Channeling Scott Ott:
(2005-08-05) -- Taking a cue from the NCAA's decision to ban all Native American mascots during tournament play but allowing the mascots otherwise, the Pentagon today stated that all military hardware with Native American monikers will be immediately removed from combat operations or provided less offensive alternate names. The hardware would remain available under their current monikers for day-to-day training.
"What we are trying to say is that we find these nicknames unacceptable for use in combat, as it portrays a negative image of our military,' Chairman of the Joint Chiefs of Staff Air Force General Richard B. Myers in a press conference. "After all, the Army does have a checkered past when it comes to its relations with Native Americans."
As the removal of this hardware from combat operations could have a dramatic impact on the combat capabilities of numerous units, several staff aides worked round-the-clock to find an alternate solution. After hours of brainstorming, consensus was reached to provide the offending hardware with alternate nicknames when in theatre. Non-threatening animal names were deemed most appropriate.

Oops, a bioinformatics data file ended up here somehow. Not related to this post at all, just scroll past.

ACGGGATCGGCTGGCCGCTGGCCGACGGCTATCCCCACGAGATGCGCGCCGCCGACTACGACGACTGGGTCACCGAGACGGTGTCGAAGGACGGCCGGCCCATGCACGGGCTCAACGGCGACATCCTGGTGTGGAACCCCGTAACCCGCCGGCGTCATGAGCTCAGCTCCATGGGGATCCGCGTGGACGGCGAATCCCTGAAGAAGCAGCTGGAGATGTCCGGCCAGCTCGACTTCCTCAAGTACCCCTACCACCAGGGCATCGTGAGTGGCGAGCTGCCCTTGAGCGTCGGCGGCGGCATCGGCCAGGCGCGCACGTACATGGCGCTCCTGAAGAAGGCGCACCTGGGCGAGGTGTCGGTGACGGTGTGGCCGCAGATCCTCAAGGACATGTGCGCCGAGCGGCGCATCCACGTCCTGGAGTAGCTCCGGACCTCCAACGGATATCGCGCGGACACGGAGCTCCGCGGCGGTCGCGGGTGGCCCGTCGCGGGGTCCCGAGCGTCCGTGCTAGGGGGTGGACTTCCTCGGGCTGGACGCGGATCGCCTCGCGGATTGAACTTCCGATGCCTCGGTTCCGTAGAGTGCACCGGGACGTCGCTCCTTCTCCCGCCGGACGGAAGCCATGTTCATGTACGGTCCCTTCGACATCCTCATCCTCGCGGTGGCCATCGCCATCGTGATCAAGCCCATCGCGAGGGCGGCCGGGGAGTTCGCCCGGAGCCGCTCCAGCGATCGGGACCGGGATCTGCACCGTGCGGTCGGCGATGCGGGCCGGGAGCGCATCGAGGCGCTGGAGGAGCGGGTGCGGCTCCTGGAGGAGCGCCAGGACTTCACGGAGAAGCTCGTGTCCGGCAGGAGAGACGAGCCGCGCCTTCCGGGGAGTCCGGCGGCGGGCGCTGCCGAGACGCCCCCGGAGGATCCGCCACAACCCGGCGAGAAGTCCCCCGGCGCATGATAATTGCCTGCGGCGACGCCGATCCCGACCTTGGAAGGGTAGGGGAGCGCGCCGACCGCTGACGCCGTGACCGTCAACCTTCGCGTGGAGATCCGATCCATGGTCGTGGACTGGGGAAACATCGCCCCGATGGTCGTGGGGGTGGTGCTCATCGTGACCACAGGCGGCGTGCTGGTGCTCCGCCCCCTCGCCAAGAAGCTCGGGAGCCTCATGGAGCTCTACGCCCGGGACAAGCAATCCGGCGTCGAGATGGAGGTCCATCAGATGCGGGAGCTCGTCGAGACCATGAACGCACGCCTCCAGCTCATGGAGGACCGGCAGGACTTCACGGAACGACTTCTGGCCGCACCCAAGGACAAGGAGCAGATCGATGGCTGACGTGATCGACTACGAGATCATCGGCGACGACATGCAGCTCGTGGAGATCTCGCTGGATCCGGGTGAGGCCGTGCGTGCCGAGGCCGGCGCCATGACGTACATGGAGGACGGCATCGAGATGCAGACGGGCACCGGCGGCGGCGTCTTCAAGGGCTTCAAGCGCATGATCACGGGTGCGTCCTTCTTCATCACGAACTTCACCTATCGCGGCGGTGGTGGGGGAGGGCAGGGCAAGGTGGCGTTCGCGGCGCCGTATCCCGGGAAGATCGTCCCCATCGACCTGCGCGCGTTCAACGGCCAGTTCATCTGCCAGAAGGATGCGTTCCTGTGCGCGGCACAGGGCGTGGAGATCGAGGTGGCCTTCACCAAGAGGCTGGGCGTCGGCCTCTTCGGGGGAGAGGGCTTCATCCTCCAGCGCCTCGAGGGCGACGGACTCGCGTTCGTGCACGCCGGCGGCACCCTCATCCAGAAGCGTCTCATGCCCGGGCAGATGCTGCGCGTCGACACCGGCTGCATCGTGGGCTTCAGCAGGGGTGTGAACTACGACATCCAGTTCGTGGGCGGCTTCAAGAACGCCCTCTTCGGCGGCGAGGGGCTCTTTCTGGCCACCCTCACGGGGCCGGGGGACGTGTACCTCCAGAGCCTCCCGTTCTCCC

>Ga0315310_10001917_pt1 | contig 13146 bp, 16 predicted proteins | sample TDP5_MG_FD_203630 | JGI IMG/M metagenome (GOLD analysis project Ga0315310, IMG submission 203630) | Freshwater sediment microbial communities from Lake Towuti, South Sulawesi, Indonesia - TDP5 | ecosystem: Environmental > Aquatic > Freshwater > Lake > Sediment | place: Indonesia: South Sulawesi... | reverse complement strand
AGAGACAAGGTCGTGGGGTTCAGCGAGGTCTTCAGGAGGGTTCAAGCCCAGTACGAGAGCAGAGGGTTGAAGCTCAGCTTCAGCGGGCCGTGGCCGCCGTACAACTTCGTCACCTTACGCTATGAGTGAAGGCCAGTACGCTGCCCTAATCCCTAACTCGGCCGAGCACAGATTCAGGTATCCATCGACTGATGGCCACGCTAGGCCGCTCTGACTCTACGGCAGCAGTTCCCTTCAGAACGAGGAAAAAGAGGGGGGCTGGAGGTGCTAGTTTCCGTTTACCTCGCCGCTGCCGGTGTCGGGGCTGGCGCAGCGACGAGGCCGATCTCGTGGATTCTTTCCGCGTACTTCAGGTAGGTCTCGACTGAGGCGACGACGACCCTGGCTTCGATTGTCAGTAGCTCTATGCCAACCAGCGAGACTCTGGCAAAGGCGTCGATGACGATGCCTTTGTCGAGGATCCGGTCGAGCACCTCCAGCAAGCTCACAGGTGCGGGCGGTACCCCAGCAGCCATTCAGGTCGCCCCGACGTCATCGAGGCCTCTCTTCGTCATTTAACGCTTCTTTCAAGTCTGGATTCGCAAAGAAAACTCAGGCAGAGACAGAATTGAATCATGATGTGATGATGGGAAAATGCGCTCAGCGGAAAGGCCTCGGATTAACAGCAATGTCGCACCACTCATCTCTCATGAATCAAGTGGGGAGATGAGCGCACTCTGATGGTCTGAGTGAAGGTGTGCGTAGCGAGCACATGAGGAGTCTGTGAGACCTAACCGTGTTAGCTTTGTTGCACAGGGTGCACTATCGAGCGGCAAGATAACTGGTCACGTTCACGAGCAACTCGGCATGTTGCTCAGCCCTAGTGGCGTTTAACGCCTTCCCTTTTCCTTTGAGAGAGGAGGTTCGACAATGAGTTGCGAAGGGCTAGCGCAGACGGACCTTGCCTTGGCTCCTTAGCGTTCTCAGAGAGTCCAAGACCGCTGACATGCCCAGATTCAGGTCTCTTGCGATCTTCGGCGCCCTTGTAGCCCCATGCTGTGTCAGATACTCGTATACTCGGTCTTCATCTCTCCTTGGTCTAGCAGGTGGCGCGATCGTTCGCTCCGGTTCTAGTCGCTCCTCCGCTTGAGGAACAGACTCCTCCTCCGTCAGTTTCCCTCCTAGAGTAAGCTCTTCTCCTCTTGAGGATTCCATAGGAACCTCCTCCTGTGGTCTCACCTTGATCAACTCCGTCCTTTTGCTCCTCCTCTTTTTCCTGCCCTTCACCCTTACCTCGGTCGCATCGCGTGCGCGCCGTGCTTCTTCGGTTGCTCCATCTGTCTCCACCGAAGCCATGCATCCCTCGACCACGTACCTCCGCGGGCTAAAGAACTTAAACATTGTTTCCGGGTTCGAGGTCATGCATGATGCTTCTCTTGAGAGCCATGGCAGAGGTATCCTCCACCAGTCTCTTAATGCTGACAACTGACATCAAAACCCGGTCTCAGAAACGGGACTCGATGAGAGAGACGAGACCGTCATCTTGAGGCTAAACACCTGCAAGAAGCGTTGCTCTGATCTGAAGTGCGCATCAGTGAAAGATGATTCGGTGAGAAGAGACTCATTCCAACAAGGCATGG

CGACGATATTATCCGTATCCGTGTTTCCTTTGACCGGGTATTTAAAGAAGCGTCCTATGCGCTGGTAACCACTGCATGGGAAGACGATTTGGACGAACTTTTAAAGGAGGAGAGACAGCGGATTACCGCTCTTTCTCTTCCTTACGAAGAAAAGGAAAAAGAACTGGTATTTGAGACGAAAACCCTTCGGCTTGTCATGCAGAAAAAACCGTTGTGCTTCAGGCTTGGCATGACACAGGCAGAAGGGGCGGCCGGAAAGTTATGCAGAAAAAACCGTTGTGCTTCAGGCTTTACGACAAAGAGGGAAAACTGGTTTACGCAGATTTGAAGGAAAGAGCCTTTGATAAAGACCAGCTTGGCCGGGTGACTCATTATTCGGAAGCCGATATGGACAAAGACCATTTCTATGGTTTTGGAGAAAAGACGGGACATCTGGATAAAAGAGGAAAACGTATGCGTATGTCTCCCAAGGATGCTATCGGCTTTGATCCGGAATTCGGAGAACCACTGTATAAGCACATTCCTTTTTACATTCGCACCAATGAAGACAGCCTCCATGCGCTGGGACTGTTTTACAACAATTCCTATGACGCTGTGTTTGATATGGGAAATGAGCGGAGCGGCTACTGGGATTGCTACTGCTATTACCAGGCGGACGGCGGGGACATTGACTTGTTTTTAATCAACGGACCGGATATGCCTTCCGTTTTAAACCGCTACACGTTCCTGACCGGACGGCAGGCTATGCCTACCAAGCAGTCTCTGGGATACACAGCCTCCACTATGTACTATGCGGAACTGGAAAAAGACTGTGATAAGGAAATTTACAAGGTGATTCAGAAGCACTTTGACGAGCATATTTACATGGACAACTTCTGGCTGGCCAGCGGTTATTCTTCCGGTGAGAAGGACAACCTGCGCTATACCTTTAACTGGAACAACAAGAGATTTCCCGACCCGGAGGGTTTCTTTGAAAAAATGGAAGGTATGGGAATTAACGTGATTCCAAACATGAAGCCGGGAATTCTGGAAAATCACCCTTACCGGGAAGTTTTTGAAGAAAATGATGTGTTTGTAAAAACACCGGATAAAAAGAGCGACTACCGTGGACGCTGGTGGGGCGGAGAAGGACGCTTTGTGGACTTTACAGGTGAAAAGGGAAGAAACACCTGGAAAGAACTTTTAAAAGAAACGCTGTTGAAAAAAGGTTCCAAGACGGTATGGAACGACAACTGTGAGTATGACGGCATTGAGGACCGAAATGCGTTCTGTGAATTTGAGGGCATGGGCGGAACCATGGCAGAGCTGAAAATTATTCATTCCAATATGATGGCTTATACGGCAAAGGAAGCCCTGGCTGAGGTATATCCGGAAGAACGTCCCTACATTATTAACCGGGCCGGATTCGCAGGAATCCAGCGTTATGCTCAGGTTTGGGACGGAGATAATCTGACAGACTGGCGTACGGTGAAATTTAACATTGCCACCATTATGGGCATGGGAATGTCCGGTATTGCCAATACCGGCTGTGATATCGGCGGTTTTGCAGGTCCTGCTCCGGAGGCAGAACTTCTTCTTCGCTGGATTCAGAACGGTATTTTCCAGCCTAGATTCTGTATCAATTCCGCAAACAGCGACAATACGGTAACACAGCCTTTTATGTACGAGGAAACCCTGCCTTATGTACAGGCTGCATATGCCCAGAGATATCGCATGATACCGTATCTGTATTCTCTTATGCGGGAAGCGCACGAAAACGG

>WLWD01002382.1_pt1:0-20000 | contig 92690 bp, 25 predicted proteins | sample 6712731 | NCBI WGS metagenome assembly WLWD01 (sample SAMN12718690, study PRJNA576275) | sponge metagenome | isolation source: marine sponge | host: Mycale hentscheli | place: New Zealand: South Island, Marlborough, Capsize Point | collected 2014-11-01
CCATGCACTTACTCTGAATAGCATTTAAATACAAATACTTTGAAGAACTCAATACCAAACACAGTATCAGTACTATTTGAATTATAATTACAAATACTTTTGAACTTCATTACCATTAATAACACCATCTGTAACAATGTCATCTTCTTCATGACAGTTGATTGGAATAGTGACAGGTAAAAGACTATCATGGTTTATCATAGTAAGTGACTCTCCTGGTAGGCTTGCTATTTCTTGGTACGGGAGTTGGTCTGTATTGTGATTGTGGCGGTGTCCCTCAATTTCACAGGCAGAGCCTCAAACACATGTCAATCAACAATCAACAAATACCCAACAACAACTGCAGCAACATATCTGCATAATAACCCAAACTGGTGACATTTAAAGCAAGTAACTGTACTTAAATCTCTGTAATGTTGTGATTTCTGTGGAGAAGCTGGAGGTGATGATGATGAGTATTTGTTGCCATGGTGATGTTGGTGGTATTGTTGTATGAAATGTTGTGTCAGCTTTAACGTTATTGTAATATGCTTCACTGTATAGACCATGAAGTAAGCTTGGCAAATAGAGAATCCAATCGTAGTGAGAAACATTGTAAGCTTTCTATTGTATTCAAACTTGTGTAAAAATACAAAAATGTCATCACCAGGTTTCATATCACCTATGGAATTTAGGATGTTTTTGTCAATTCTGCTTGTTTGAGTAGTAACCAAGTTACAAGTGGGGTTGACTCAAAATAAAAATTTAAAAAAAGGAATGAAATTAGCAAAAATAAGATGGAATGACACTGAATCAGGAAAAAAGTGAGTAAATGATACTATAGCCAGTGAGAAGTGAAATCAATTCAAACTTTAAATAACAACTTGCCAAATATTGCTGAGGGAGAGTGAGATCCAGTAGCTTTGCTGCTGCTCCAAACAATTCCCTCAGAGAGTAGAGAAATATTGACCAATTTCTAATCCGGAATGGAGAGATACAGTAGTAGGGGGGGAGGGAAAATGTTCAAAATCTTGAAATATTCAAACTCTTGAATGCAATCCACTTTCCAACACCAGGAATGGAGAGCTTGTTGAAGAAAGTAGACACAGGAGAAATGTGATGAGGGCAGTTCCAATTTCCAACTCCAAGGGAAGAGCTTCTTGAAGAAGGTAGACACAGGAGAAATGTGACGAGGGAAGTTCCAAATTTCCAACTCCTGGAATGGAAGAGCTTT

For example, the AH-64A/D Apache Attack Helicopter, when deployed to combat operations, will now be known as the "Freedom Bird." Apaches equipped with LONGBOW fire control RADAR will be called the "Freedom Bird with Bird Droppings." The CH-47 Series Chinook cargo helicopter will be known as "Big Bird," while the RAH-66 Comanche will be known as "The Chicklet."
Additionally, the 82nd and 101st Airborne troops are under orders not to say ‘Geronimo’ during airdrop operations. Paratroopers will now say “I’m Sorry” as they leave the aircraft.*
A joint panel of service leaders was expected to be immediately convened to work on acceptable nicknames for all other hardware and to develop training courses for the transition. Secretary of Defense Donald Rumsfeld was unwilling to comment.